There are a lot of collaborations on the album – how did you decide who to work with and why? 

“Help Me” is an interesting collaboration with the german duo Kai Anschau & Mallory N. I found one of their sexy tracks in one of Maceo Plex’s sets. I was amazed by the clean beats and the sexy mystic voice of the girl. I haven’t planned to do collaborations but one morning it just occurred to me that it would be a great idea to invite them to work together on a project so it’s what I did and they accepted. I think it’s a very different track that people will appreciate. I believe DJs would also appreciate it because it’s one of my secret weapons for every dancefloor.

What’s your opinion on ghost producers?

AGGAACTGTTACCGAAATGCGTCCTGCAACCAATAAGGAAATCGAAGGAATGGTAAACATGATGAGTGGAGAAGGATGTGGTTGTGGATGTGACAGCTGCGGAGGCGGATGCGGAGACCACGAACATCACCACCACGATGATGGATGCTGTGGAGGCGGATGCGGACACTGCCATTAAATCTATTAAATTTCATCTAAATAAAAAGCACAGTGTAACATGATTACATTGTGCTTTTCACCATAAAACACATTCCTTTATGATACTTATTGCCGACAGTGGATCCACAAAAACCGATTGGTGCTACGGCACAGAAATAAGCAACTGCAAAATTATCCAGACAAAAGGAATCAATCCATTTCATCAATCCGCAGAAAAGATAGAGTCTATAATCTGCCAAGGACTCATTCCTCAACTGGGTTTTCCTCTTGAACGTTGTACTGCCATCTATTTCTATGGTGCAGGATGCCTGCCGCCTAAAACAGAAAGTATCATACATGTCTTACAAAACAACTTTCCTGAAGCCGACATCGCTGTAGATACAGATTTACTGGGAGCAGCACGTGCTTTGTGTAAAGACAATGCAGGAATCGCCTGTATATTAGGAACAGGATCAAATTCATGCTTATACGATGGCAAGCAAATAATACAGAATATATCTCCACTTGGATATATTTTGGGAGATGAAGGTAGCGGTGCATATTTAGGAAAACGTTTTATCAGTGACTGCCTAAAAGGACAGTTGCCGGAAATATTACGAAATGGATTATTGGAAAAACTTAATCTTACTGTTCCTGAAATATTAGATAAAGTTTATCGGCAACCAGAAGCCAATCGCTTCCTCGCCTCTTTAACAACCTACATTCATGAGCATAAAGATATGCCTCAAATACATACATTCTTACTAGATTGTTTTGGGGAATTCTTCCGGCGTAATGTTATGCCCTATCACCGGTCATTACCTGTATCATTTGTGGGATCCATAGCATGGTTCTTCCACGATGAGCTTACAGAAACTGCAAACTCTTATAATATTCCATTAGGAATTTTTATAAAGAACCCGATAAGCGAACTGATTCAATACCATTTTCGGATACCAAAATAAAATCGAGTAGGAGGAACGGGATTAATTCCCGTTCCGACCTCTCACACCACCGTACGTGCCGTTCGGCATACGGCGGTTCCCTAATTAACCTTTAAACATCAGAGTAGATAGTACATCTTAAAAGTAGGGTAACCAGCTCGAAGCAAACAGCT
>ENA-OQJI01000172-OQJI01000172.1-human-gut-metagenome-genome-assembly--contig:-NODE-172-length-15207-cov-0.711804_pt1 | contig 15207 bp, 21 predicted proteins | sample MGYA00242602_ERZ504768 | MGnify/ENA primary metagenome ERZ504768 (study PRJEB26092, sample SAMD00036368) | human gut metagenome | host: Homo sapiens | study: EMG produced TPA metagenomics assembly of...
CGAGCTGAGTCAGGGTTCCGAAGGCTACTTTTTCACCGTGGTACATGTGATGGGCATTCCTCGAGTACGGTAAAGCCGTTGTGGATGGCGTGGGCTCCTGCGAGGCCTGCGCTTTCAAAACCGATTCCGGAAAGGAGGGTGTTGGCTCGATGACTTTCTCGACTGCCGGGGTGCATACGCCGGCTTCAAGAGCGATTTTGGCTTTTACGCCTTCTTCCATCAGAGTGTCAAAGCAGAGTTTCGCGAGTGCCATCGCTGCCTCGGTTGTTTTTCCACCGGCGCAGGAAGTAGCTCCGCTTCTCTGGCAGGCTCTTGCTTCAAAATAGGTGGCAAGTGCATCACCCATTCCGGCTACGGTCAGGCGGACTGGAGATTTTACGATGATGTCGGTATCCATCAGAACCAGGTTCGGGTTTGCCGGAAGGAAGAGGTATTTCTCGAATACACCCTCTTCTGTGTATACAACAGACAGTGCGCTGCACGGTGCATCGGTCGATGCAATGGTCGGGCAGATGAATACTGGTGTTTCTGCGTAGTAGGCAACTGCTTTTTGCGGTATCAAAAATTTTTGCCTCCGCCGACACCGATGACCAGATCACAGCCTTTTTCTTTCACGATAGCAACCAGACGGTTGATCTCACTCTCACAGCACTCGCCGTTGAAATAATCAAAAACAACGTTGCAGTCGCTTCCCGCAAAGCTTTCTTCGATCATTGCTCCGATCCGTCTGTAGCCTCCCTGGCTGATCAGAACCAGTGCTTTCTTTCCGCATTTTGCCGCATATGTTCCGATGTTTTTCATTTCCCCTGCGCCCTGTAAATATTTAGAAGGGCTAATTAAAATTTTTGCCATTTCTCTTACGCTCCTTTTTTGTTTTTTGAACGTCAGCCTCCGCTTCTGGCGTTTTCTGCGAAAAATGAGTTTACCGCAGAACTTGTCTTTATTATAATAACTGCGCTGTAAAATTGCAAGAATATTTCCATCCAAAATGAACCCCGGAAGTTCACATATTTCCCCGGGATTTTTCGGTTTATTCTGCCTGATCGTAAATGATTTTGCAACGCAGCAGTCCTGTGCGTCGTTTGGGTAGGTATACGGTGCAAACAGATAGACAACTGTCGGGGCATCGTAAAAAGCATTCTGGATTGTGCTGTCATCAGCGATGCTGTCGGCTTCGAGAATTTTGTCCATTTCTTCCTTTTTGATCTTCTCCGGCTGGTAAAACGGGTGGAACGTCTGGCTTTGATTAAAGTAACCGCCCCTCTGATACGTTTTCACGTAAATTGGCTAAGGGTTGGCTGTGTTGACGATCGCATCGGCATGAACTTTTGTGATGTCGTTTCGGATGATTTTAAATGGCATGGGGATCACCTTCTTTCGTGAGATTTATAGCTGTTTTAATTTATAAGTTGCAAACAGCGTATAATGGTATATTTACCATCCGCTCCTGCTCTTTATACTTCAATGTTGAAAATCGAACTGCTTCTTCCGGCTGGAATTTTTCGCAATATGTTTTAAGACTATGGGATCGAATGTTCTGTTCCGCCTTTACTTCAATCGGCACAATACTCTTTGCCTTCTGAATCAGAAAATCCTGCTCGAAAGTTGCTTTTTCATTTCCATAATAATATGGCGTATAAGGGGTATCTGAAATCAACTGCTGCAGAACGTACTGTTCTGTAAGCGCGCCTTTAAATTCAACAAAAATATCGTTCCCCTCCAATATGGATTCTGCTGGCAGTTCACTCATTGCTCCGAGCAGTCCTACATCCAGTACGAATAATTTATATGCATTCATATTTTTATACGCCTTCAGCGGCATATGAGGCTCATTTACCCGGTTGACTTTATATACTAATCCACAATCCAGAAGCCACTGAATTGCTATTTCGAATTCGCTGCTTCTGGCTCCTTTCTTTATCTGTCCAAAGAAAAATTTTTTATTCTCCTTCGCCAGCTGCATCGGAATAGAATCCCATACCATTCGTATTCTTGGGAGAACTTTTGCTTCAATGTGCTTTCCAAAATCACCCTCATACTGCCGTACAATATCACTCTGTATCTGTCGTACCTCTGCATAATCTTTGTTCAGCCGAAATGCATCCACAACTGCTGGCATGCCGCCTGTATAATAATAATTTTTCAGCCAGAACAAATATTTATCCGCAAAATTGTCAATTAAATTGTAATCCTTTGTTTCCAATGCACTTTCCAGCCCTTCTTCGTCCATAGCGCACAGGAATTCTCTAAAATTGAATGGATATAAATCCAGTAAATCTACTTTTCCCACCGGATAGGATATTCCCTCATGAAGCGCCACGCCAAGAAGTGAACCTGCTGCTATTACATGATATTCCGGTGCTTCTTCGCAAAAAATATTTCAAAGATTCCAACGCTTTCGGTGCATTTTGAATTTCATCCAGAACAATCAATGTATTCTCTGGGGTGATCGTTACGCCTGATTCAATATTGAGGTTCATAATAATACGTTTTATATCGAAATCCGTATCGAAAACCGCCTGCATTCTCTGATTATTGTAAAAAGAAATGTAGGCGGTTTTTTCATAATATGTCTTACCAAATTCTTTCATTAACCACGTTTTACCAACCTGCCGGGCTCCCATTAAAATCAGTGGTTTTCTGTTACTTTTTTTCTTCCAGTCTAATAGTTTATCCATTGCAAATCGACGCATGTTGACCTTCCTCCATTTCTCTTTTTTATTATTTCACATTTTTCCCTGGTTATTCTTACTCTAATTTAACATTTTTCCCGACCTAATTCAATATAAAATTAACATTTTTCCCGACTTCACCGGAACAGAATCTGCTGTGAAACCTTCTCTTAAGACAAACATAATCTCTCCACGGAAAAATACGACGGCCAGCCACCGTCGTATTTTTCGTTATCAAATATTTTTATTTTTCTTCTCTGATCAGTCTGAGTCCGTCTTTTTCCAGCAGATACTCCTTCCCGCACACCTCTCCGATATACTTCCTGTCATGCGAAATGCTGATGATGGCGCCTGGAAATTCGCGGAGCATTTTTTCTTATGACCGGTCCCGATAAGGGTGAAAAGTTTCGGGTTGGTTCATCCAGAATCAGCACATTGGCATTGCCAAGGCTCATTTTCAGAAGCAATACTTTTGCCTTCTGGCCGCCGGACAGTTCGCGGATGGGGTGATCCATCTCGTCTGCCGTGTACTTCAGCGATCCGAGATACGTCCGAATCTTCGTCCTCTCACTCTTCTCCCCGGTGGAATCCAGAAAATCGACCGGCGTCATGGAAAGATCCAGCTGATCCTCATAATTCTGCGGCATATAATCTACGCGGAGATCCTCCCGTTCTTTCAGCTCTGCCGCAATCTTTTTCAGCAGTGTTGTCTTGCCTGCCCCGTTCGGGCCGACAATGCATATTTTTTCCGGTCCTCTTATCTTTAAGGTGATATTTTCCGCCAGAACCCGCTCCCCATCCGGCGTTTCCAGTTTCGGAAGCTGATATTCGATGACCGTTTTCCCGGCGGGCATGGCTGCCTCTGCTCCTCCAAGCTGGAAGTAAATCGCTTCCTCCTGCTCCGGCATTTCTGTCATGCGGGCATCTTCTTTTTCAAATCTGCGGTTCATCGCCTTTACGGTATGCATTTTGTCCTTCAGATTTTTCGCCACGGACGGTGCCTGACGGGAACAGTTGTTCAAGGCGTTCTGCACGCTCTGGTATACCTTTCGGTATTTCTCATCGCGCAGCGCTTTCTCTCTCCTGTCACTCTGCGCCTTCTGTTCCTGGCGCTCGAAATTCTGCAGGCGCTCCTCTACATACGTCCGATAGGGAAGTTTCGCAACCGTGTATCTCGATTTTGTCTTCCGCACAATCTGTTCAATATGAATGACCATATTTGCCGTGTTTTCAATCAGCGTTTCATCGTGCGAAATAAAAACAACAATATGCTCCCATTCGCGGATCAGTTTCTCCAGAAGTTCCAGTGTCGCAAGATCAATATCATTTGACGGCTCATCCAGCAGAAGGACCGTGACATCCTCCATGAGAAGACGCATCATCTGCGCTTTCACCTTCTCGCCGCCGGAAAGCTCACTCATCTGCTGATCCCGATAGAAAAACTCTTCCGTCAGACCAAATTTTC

This is the new “normal” but I consider it as “cancerous” for the industry. There are so many newcomers with ZERO experience as DJs and they’re just good Instagram influencers. The good thing about these “stars” is that most of them vanish from the scene within 1-2 years, but new ones keep popping up. I am trying to move to a nightclub, beach bar, Elrow in 2 countries, a festival in Greece, and it’s still a shame for me to “rent” a ghost producer for my work. I don’t think I’ll ever do this. Unfortunately, most of your favourite “superstars” are using ghost producers.

There are so many newcomers with ZERO experience as DJs and they’re just good Instagram influencers. The good thing about these “stars” is that most of them vanish from the scene within 1-2 years.

Pavel Petrov about ‘ghost producing’

And what do you make of DJs who played so-called plague raves during the pandemic?